Planet Aid has worked with Humana People to People Botswana (HPP-Botswana) as an in-country partner since 2004. It is currently supporting Child Aid and HOPE projects, assisting those living with HIV/AIDS and other epidemics and helping communities to strengthen local development.
With the support of Planet Aid and other organizations, HPP-Botswana is implementing HOPE projects to address the high incidence rate of HIV/AIDS. HOPE establishes community centers that help those affected by HIV/AIDS and, more recently, tuberculosis (TB) and sexually transmitted diseases (STDs).
HOPE also features an outreach element that creates alliances with people in the community: teachers, employers, politicians, and other prominent figures. The outreach program focuses on reducing the stigma associated with these diseases by focusing attention on them through an education and publicity campaign. The project publishes related newsletters, pamphlets, and posters; participates in radio programs; and holds public rallies.
HOPE currently operates projects in 6 regions of Botswana: Francistown, Palapye, Kweneng, South East, Mabutsane, and Goodhope. In 2016, HOPE directly reached over 77,000 people with HIV/AIDS services through in-home meetings, support groups, clubs, workshops, and health lessons in clinics.
HPP-Botswana began operating a Child Aid project in the nickel/copper mining town of Selibi-Phikwe in February 2006. Child Aid is an adaptable model that organizes development initiatives and builds capacity based on the needs of each community. Like other areas of Botswana, the prevalence rate of HIV infection is very high in Selibi-Phikwe, and as a result there are many children who have been left orphaned or otherwise vulnerable. The Child Aid program there focuses on giving assistance to and caring for those orphans and vulnerable children. The program trains the guardians of orphaned children in child health and childcare, and reaches out to the children themselves through youth clubs. In the fight against HIV/AIDS, project officers are also responsible for a door-to-door campaign to ensure that people who are infected by HIV adhere to their anti-retroviral treatments.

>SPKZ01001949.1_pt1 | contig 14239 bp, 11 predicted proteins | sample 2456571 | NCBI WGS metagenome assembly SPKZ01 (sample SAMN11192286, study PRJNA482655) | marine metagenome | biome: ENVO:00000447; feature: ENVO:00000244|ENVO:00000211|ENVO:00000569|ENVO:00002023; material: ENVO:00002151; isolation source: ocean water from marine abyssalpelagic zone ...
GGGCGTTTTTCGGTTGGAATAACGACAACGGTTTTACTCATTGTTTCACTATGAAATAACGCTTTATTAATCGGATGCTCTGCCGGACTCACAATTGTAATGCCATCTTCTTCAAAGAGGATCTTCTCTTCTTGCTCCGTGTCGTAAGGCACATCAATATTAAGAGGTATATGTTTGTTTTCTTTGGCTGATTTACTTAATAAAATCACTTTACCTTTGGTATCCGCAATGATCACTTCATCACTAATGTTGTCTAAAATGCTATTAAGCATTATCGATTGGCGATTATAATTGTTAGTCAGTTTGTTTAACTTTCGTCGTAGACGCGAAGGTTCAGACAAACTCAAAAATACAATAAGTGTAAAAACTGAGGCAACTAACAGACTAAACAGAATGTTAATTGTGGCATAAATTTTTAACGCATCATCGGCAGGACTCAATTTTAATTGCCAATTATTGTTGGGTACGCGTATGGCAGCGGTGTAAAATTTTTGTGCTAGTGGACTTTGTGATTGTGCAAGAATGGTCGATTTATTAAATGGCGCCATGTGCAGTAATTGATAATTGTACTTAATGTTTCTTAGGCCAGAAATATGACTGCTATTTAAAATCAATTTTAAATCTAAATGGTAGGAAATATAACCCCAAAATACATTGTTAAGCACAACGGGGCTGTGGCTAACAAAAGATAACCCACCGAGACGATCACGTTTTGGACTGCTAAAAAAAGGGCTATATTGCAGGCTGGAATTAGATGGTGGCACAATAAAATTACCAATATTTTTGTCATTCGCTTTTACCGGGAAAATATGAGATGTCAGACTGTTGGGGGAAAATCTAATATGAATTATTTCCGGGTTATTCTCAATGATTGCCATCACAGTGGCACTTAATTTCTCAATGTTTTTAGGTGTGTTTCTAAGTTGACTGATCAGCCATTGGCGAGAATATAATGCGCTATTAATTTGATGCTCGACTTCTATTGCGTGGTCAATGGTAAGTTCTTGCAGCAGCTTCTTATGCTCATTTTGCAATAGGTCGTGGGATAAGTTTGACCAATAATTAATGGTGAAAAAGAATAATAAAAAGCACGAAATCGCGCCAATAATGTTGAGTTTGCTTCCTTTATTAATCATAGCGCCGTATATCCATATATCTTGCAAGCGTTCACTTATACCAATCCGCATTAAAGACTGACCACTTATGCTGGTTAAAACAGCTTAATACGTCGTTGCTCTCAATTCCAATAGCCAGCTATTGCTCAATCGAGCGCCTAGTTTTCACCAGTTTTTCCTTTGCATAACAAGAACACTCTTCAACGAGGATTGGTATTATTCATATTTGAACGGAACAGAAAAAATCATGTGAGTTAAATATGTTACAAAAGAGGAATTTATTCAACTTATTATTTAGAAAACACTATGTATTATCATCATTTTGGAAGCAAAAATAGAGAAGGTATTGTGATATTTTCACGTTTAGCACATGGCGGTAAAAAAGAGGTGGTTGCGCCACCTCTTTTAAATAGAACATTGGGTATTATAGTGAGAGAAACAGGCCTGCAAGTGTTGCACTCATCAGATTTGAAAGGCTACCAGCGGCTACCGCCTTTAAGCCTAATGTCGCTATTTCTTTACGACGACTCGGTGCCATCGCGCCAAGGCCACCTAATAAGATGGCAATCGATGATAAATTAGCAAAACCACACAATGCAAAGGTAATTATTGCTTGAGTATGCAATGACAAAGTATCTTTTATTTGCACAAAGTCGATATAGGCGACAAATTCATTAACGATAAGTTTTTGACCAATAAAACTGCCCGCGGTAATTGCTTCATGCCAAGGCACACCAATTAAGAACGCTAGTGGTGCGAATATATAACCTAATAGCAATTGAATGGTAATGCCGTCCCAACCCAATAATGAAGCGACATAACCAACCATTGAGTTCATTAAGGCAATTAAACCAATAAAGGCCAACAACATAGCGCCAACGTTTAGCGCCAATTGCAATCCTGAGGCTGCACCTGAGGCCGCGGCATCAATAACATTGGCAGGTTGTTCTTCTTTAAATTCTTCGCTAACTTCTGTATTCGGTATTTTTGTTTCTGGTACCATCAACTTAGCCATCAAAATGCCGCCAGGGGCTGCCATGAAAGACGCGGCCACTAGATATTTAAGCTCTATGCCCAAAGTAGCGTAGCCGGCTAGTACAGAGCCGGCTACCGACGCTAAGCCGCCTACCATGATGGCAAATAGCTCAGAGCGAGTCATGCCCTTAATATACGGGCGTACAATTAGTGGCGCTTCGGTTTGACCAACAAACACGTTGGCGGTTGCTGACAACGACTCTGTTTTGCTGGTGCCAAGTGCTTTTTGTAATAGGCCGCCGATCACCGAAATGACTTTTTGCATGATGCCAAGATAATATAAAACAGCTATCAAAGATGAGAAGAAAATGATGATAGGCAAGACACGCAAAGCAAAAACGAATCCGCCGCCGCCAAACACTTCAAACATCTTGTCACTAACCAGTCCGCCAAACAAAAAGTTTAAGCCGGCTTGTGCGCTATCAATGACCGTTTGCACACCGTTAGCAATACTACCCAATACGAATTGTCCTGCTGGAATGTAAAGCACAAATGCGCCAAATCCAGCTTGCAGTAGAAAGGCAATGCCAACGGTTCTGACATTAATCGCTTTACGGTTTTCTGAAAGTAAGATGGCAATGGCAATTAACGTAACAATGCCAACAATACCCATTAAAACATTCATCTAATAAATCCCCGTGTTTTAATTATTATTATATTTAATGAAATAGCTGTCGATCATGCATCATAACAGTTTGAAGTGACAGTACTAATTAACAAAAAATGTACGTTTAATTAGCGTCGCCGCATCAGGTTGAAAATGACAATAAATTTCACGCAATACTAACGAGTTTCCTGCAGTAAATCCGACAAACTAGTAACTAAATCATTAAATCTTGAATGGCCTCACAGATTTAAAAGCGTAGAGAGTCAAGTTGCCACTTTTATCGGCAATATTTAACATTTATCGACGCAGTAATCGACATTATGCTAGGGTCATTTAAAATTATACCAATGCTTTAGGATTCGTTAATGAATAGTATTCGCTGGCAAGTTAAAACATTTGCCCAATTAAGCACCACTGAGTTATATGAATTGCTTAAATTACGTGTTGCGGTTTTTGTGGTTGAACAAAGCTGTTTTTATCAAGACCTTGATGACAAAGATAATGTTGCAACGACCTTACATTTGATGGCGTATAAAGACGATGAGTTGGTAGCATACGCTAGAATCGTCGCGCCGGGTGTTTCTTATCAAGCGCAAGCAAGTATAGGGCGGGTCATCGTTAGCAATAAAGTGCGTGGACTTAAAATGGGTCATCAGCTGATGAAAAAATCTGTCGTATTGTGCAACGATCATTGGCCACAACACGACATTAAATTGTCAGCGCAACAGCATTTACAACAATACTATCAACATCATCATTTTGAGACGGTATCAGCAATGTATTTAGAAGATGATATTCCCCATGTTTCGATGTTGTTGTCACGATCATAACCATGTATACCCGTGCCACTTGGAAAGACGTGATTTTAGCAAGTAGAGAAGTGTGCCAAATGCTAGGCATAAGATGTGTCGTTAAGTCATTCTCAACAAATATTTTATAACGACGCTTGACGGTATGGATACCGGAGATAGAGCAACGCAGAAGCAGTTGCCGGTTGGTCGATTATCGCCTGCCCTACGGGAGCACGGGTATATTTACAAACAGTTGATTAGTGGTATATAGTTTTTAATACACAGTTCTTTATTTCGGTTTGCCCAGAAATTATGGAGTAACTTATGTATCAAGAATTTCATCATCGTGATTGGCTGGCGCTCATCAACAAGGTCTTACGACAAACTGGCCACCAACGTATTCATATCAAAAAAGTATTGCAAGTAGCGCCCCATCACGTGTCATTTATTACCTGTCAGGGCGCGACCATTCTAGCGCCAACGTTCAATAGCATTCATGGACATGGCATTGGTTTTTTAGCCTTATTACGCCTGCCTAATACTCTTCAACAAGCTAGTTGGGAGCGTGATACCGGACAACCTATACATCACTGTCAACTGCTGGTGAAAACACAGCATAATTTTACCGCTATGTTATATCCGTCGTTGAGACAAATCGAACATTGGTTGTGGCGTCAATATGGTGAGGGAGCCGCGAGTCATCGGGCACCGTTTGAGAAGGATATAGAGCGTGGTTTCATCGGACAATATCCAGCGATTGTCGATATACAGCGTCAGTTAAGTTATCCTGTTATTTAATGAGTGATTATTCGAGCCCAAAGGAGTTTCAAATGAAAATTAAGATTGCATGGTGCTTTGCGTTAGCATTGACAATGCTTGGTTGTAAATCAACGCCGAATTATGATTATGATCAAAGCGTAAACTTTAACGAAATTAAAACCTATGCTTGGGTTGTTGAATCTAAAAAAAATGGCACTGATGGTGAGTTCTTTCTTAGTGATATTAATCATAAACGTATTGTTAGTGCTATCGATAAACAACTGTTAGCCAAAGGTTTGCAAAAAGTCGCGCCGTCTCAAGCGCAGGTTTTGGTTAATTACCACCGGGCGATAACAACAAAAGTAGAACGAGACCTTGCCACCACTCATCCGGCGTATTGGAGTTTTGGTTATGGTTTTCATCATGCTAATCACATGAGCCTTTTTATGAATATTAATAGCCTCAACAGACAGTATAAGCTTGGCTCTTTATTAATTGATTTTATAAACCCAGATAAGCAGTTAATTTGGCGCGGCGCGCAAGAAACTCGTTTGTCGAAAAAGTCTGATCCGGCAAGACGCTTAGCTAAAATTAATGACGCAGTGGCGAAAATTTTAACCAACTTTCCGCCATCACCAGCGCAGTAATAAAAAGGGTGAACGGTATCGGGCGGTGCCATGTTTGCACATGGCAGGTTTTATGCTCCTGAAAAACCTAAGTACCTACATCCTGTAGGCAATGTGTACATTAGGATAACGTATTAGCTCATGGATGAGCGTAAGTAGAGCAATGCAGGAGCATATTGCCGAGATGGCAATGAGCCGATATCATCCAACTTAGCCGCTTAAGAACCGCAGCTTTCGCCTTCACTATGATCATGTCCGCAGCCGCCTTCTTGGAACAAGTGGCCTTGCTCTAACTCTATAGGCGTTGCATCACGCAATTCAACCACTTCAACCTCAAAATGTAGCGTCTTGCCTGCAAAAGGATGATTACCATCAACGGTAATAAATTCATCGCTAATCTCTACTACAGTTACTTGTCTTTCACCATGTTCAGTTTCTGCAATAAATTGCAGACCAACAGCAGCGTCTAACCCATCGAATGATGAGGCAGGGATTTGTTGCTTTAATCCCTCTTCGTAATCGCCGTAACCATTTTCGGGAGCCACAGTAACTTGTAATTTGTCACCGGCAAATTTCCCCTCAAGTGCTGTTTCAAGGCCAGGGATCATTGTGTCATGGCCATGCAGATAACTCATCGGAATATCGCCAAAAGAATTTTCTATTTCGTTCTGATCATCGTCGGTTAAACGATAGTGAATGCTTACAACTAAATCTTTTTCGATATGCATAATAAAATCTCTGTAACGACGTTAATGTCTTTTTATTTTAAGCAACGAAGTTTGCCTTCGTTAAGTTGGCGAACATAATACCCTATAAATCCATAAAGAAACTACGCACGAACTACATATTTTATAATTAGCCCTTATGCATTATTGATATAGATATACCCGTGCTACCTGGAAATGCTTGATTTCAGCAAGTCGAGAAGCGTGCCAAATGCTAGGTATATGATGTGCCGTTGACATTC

In 2011, a second Child Aid program was implemented in Ghanzi. There, the San people have been forced into a rapid assimilation with Botswana society, leaving them vulnerable to societal and economic hardships. Because of this situation, children work on farms and within the towns so that they can help to provide for their families. The Ghanzi Child Aid program is aimed at preventing this labor-related child abuse, while also providing education, improving health and food security and economic empowerment for the development of the child.
There are currently 6,000 families enrolled in the Child Aid programs in Botswana, which combined are reaching 30,000 people across the Ganzi and Phikwe regions. The projects are implementing various income-generating activities to help fight poverty in the communities. For instance, in 2016, Child Aid established approximately 260 vegetable gardens and enrolled nearly 350 members in savings groups and micro loan programs. Child Aid also reached over 5,000 people with important information about sexual reproductive health, hygiene, and nutrition, and held numerous HIV prevention campaigns.